Local authorities in Derbyshire have defended spending £735,500 on their websites since 2009, claiming that it is an important expense as it ensures users can gain access to important information and advice.
The figure was revealed following a freedom of information request sent to Derby City, Derbyshire Country and the borough and district councils, according to Derby Telegraph.
Since 2010, Derbyshire County Council has spent around £464,000 on creating and maintaining its online platforms.
Derbyshire’s leading website (www.derbyshire.gov.uk) averaged 9,647 users per day between July 2014 and July 2015.
The county council reportedly said the site was launched in 2004 “to make it easier, quicker and cheaper for the public to get information about our services”, and was re-launched in 2011.
A spokesman told Derby Telegraph: “We believe every penny spent on the websites is money well-spent and we get very good feedback from users who enjoy receiving up-to-date information, for example when it snows.
“Our website is designed to give people access to information at their fingertips rather than visiting a council office or spending time on the phone.”
Derby City Council allegedly averaged a little fewer than 5,000 visitors to its website in the same period, at a cost of £88.38 per day.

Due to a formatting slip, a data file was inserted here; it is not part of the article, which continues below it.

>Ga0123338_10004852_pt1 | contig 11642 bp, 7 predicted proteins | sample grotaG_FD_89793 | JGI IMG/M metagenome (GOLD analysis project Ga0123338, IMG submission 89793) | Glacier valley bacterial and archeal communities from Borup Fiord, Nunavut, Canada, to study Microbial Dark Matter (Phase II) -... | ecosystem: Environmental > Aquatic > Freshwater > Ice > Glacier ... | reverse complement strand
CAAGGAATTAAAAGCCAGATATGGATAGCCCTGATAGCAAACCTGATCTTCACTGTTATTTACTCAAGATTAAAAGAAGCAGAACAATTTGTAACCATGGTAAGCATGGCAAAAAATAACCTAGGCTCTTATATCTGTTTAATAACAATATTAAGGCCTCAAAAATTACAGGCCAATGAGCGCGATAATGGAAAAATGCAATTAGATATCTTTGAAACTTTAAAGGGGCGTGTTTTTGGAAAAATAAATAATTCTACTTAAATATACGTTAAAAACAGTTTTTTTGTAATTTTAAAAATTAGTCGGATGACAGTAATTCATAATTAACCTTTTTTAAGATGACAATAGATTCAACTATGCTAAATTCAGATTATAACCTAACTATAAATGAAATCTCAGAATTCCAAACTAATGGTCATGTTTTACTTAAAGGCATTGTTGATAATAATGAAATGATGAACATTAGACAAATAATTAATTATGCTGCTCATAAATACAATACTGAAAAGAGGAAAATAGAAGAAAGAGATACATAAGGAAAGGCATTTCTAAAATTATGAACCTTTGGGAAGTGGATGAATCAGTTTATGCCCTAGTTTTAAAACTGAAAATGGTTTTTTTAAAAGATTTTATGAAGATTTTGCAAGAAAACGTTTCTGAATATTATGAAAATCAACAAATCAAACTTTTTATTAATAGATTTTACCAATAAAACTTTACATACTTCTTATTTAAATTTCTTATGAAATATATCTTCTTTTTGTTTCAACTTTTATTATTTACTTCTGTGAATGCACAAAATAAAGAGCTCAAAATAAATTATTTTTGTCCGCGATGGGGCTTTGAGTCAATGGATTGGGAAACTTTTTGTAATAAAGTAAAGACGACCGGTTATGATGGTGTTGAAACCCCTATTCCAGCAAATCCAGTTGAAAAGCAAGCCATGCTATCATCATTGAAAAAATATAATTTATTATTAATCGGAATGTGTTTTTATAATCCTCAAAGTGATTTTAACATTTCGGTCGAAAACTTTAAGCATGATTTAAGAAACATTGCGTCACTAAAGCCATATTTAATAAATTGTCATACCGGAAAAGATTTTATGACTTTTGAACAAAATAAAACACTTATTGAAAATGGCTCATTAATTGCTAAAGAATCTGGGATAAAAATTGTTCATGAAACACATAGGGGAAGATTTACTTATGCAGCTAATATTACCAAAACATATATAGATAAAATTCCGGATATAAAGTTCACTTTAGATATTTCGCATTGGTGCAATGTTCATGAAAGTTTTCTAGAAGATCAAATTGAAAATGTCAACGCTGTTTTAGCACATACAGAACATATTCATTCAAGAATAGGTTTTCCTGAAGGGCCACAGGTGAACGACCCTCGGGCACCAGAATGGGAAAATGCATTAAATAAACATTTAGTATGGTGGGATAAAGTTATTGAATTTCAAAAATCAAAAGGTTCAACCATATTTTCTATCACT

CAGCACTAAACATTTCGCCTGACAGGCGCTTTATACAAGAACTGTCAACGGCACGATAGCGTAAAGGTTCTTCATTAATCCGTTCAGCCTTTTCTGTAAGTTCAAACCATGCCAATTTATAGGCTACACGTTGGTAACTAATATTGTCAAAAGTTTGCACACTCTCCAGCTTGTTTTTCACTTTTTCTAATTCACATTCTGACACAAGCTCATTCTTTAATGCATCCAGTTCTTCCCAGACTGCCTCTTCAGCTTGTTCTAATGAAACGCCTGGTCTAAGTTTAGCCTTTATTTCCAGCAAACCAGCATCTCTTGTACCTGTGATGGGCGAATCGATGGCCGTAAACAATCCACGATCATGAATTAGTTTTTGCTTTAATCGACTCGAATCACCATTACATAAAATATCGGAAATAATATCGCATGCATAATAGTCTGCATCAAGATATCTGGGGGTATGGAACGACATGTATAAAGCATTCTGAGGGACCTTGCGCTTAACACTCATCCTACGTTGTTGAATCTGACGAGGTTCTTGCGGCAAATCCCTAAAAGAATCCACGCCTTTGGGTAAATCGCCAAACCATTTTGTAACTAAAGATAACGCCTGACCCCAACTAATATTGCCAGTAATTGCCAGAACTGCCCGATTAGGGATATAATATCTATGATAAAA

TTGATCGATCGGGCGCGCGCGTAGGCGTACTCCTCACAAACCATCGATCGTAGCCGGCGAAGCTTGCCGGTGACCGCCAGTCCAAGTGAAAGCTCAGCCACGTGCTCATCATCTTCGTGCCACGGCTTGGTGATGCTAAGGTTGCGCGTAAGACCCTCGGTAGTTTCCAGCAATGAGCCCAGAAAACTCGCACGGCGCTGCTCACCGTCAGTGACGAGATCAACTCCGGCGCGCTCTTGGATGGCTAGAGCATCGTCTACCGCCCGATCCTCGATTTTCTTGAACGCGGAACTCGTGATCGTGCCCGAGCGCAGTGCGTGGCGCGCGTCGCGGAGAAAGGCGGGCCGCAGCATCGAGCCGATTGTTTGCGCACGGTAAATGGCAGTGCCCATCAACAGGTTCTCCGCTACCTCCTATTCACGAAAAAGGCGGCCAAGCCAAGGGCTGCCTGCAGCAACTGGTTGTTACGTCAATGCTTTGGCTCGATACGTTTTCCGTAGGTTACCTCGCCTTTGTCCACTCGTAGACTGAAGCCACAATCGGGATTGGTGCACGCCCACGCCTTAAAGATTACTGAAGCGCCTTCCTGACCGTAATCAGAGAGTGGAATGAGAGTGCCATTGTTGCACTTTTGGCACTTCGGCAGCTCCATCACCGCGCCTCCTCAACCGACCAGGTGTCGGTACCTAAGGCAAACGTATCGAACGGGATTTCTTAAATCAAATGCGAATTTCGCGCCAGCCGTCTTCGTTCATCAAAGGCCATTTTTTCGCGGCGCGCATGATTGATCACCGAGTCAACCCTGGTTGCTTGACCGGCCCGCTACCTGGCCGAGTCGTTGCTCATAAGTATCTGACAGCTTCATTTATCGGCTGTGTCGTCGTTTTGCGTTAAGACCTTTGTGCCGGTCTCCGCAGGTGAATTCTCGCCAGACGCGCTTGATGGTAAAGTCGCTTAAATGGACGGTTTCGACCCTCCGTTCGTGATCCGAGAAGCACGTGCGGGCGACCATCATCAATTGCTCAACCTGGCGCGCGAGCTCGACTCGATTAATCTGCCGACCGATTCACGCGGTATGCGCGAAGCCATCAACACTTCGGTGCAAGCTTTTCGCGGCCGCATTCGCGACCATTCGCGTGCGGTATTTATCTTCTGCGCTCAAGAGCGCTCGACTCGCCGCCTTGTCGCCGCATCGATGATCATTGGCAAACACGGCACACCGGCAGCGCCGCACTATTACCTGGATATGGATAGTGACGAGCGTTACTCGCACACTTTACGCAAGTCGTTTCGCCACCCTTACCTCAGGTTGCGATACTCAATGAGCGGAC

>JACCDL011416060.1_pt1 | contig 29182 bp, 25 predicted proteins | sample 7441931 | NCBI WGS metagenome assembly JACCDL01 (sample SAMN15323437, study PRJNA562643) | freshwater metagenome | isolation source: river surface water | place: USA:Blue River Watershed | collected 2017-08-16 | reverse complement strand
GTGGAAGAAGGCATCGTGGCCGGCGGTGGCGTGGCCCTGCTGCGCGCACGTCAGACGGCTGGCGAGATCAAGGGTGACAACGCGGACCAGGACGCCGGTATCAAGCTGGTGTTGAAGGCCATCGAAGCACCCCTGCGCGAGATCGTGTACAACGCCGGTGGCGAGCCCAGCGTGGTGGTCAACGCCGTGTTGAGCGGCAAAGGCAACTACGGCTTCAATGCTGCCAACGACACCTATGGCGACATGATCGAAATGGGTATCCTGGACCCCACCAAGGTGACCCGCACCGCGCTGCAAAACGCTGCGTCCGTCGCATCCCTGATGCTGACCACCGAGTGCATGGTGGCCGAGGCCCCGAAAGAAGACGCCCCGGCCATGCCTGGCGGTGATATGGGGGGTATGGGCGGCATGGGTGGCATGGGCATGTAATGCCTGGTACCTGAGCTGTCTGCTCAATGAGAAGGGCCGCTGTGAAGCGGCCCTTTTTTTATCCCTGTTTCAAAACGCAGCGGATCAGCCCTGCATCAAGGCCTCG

Since launching the site in 2011, Amber Valley Borough Council has had an average spend of £15,000 per year.
Julian Townsend, the council’s executive director of operations, said: “The website enables greater self-service, for instance by making available a wider range of both information and opportunities to transact. It enables the council to reduce the number of staff and/or redeploy staff to focus on more complex requirements.”
Derbyshire Dales District Council recorded the lowest expenditure with an average cost of £16.60 per day since 2012.
Finding the right balance
Taxpayers’ Alliance chief executive Jonathan Isaby has spoken about the importance of council websites, however has also acknowledged the importance of keeping the cost down.
“It’s absolutely vital that councils have clear, user-friendly websites so that residents can access services an information as easily as possible,” he said, adding:
“However, it is also crucial to ensure that the costs for these websites are kept down to save taxpayers’ money.
“The balance seems to be wrong here and much more must be done to save money for local residents in the future.”